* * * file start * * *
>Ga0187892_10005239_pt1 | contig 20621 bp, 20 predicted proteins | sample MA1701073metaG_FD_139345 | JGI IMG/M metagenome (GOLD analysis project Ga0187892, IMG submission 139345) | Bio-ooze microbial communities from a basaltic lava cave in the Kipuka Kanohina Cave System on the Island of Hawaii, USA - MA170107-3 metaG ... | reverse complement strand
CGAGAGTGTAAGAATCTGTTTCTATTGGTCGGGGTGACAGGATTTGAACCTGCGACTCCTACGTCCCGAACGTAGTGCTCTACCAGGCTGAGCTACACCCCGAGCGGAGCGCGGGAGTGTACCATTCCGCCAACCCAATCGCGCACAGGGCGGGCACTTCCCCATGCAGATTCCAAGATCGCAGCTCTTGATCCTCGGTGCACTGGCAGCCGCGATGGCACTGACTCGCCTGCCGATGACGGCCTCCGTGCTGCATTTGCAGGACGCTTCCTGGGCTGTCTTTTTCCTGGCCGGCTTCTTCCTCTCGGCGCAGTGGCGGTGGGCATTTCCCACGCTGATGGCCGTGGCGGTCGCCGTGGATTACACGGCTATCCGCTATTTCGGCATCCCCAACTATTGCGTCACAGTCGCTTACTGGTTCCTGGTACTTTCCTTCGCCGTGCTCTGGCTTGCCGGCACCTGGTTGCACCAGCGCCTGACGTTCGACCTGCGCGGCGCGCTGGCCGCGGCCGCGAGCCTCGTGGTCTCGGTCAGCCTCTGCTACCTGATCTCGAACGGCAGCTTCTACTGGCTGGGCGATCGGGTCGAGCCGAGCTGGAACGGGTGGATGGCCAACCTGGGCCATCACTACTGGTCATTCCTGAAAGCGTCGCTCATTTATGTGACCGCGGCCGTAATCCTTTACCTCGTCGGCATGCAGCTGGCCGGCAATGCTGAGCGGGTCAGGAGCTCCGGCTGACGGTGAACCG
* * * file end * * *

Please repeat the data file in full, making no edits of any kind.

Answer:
>Ga0187892_10005239_pt1 | contig 20621 bp, 20 predicted proteins | sample MA1701073metaG_FD_139345 | JGI IMG/M metagenome (GOLD analysis project Ga0187892, IMG submission 139345) | Bio-ooze microbial communities from a basaltic lava cave in the Kipuka Kanohina Cave System on the Island of Hawaii, USA - MA170107-3 metaG ... | reverse complement strand
CGAGAGTGTAAGAATCTGTTTCTATTGGTCGGGGTGACAGGATTTGAACCTGCGACTCCTACGTCCCGAACGTAGTGCTCTACCAGGCTGAGCTACACCCCGAGCGGAGCGCGGGAGTGTACCATTCCGCCAACCCAATCGCGCACAGGGCGGGCACTTCCCCATGCAGATTCCAAGATCGCAGCTCTTGATCCTCGGTGCACTGGCAGCCGCGATGGCACTGACTCGCCTGCCGATGACGGCCTCCGTGCTGCATTTGCAGGACGCTTCCTGGGCTGTCTTTTTCCTGGCCGGCTTCTTCCTCTCGGCGCAGTGGCGGTGGGCATTTCCCACGCTGATGGCCGTGGCGGTCGCCGTGGATTACACGGCTATCCGCTATTTCGGCATCCCCAACTATTGCGTCACAGTCGCTTACTGGTTCCTGGTACTTTCCTTCGCCGTGCTCTGGCTTGCCGGCACCTGGTTGCACCAGCGCCTGACGTTCGACCTGCGCGGCGCGCTGGCCGCGGCCGCGAGCCTCGTGGTCTCGGTCAGCCTCTGCTACCTGATCTCGAACGGCAGCTTCTACTGGCTGGGCGATCGGGTCGAGCCGAGCTGGAACGGGTGGATGGCCAACCTGGGCCATCACTACTGGTCATTCCTGAAAGCGTCGCTCATTTATGTGACCGCGGCCGTAATCCTTTACCTCGTCGGCATGCAGCTGGCCGGCAATGCTGAGCGGGTCAGGAGCTCCGGCTGACGGTGAACCG